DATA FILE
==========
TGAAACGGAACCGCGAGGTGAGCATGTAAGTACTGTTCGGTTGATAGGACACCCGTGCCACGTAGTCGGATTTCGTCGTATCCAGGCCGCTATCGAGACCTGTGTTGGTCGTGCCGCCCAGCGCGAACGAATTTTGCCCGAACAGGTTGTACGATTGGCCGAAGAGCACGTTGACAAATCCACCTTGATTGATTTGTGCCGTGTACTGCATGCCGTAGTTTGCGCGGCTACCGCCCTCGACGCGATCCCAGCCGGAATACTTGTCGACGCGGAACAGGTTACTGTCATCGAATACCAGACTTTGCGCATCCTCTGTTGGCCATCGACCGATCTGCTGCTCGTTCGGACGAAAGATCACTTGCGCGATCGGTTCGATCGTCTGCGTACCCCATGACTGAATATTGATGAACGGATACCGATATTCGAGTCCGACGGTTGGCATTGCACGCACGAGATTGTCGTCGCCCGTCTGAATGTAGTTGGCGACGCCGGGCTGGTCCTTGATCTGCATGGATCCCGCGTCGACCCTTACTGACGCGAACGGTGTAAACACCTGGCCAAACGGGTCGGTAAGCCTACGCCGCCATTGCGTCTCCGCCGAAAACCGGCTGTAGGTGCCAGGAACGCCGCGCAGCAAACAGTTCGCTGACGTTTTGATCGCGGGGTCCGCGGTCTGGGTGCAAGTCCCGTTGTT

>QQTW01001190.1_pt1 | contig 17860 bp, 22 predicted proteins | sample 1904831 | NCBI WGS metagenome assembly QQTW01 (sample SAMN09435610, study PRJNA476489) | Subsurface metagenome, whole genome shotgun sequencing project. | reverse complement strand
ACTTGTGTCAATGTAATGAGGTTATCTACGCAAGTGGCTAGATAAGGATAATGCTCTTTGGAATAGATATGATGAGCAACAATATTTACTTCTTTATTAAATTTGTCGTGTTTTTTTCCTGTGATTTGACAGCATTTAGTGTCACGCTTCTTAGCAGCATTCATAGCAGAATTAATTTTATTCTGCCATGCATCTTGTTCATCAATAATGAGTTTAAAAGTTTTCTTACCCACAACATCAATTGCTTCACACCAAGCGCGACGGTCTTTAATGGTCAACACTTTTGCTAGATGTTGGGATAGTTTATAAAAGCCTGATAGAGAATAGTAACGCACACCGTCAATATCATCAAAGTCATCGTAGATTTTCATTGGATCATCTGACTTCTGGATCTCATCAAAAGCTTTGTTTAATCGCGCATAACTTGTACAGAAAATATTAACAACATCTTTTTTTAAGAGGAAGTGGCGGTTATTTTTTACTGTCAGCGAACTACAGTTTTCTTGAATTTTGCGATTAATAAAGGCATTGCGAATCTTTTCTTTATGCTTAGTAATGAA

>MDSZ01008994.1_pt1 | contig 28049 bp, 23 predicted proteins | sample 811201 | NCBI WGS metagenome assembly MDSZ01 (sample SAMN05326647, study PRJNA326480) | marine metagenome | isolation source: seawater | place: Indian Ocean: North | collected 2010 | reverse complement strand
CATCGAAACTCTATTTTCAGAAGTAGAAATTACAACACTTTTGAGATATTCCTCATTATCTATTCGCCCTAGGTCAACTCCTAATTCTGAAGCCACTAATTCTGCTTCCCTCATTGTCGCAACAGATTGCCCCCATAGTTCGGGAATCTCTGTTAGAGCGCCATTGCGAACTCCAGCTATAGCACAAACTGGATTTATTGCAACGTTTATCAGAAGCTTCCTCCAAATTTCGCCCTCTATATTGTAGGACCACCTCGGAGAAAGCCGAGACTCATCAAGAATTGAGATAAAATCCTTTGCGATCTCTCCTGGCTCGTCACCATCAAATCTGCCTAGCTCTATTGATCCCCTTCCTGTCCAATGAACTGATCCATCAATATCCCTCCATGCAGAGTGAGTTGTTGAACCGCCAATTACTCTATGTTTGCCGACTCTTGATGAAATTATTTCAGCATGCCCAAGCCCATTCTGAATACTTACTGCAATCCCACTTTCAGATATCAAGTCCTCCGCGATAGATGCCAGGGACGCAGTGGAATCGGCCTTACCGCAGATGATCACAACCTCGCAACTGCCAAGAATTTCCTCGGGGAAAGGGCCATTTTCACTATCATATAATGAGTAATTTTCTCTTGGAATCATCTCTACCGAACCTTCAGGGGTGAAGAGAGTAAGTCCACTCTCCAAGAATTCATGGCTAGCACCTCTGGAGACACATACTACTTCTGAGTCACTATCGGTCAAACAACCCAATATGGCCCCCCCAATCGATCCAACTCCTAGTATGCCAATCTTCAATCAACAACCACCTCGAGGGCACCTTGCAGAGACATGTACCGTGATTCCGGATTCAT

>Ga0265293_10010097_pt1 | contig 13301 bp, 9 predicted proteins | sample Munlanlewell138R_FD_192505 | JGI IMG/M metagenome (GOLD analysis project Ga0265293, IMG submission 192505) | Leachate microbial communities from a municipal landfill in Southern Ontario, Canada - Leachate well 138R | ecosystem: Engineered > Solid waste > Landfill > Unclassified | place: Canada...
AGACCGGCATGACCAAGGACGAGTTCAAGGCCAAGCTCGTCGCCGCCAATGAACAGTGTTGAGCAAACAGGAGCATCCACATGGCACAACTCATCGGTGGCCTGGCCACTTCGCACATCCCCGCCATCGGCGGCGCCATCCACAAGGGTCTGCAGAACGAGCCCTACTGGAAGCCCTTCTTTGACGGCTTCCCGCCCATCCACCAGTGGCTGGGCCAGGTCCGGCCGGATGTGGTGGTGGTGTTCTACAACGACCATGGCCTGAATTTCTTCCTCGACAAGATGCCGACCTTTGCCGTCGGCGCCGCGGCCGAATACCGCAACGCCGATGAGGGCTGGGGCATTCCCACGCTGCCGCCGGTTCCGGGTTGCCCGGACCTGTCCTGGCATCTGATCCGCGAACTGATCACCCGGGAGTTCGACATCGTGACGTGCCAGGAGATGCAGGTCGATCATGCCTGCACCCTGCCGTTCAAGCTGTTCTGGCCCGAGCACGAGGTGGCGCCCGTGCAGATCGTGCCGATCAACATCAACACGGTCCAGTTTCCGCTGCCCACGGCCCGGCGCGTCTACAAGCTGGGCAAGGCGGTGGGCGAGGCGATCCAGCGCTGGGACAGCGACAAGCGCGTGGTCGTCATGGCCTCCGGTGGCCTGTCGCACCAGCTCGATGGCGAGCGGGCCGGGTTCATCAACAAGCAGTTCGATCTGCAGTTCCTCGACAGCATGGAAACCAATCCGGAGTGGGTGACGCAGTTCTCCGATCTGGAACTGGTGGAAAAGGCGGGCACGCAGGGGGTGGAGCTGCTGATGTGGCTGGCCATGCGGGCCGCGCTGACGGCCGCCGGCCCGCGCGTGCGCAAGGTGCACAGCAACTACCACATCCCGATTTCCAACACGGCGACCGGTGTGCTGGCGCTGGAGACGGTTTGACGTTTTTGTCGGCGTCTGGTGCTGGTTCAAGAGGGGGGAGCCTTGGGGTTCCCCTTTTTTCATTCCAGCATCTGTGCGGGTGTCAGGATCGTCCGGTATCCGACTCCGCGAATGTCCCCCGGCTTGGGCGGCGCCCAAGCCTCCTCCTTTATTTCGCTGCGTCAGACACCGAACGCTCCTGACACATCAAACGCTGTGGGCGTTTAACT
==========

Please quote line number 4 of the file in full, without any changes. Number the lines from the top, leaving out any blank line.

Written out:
>MDSZ01008994.1_pt1 | contig 28049 bp, 23 predicted proteins | sample 811201 | NCBI WGS metagenome assembly MDSZ01 (sample SAMN05326647, study PRJNA326480) | marine metagenome | isolation source: seawater | place: Indian Ocean: North | collected 2010 | reverse complement strand